It is plainly stated that anyone who is subject to a foreign power will not be subject to the jurisdiction of the US Constitution, unless they are naturalized, not that is your Constitution speaking.<quoted text>
It does not have any effect whatever. All that that says is that the USA has the right to determine for itself what classes of persons shall be entitled to its citizenship. And that does NOT say that the law of a foreign country can affect the right of the USA to determine who can be citizens. It does not say that at all.
It does not say that dual citizenship affects US citizenship. And, it doesn't.
This court ruling is right, and you are wrong:
Mustata v. US Dept. of Justice, 179 F.3d 1017 (6th Cir. 1999)(children born in US to two Romanian citizens described as natural born citizens of the US):
Petitioners Marian and Lenuta Mustata are citizens of Romania. At the time of their petition, they resided in Michigan with their two minor children, who are natural born citizens of the United States.
And this court ruling is right, and you are wrong:
Diaz-Salazar v. INS, 700 F.2d 1156 (7th Cir. 1983)(child born in US to Mexican citizen is natural born citizen of US):
Petitioner, Sebastian Diaz-Salazar, entered the United States illegally [from Mexico] in 1974 and has been living and working in Chicago since that time.*** The relevant facts which have been placed before the INS, BIA, and this court can be summarized as follows: The petitioner has a wife and two children under the age of three in Chicago; the children are natural-born citizens of the United States.
And ditto for this ruling:
Nwankpa v. Kissinger, 376 F. Supp. 122 (M.D. Ala. 1974)(child born in US to two Biafra citizens described as natural born citizen of the US):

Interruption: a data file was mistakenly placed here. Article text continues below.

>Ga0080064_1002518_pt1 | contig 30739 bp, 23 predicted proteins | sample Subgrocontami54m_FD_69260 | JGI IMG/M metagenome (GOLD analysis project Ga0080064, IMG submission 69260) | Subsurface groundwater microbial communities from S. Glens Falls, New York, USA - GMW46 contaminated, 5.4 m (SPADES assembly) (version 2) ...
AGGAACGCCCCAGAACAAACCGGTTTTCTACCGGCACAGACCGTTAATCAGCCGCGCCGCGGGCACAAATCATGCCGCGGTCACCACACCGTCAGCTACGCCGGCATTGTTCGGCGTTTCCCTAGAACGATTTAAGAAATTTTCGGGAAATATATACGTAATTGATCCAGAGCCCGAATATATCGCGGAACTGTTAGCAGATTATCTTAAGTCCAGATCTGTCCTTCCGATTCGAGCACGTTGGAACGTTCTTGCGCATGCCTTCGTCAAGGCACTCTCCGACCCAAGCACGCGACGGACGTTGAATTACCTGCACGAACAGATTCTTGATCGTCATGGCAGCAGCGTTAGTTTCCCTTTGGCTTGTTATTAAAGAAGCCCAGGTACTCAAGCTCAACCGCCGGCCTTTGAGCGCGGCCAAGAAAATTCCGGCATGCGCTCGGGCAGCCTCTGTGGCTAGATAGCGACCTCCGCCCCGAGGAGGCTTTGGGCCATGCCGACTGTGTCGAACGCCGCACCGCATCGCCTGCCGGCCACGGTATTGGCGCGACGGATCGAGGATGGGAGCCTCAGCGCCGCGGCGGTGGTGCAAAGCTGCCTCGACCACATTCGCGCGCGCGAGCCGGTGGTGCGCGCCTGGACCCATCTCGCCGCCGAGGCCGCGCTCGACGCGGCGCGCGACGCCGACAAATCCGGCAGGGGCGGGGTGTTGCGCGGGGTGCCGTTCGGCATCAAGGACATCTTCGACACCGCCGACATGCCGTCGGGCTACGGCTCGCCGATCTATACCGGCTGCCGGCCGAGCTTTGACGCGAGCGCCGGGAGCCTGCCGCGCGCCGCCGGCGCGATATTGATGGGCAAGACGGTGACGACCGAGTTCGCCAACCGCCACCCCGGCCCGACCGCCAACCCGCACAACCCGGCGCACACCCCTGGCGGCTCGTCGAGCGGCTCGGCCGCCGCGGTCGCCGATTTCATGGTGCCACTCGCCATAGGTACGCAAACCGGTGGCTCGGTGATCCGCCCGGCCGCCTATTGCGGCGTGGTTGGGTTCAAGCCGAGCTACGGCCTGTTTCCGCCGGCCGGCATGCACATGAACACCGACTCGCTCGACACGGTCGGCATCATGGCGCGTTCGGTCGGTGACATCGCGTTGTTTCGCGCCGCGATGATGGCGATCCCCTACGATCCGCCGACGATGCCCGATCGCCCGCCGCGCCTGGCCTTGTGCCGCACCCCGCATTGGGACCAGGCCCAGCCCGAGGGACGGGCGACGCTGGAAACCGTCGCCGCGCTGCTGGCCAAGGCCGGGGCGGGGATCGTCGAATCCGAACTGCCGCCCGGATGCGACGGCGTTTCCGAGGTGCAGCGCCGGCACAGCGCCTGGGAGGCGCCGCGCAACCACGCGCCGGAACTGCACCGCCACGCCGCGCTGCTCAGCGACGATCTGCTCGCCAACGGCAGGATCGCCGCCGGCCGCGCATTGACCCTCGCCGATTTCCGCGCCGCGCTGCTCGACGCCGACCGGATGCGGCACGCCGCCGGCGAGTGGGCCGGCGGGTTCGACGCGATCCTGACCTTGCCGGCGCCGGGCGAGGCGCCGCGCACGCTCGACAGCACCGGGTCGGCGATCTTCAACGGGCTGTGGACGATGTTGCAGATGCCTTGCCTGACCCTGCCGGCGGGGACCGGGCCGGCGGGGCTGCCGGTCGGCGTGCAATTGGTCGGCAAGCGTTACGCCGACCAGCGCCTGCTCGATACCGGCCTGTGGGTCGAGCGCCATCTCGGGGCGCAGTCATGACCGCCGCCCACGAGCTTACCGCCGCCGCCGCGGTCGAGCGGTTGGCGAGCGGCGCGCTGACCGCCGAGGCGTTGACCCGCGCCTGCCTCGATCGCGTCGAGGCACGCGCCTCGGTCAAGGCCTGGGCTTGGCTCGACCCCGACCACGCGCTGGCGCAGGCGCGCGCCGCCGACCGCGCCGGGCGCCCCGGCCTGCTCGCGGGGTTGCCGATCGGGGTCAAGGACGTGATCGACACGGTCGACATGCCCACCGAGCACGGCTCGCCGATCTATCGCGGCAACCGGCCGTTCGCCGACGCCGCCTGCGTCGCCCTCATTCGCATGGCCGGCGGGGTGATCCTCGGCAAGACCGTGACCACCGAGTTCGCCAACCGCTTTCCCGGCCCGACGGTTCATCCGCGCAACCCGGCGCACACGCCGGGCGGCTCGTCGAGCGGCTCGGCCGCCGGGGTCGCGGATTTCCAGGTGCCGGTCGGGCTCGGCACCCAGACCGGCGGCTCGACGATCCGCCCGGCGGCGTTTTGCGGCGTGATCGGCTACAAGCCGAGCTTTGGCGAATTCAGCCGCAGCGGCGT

The Plaintiff was a native of Biafra, now a part of the Republic of Nigeria. His wife and two older children are also natives of that country, but his third child, a daughter, is a natural-born citizen of the United States.
And the same for this:
Ankeny v. Governor of Indiana (Indiana 2008 Appellate Court) ruling:Based upon the language of Article II, Section 1, Clause 4 and the guidance provided by Wong Kim Ark, we conclude that persons born within the borders of the United States are natural born Citizens for Article II, Section 1 purposes, regardless of the citizenship of their parents.
And ditto for this:
Tisdale v. Obama (Virginia federal court 2012) ruling :It is well settled that those born in the United States are considered natural born citizens.
You are wrong.
Rep. John Bingham of Ohio, considered the father of the Fourteenth Amendment, confirms the understanding and construction the framers used in regards to birthright and jurisdiction while speaking on civil rights of citizens in the House on March 9, 1866:
[I] find no fault with the introductory clause [S 61 Bill], which is simply declaratory of what is written in the Constitution, that every human being born within the jurisdiction of the United States of parents not owing allegiance to any foreign sovereignty is, in the language of your Constitution itself, a natural born citizen...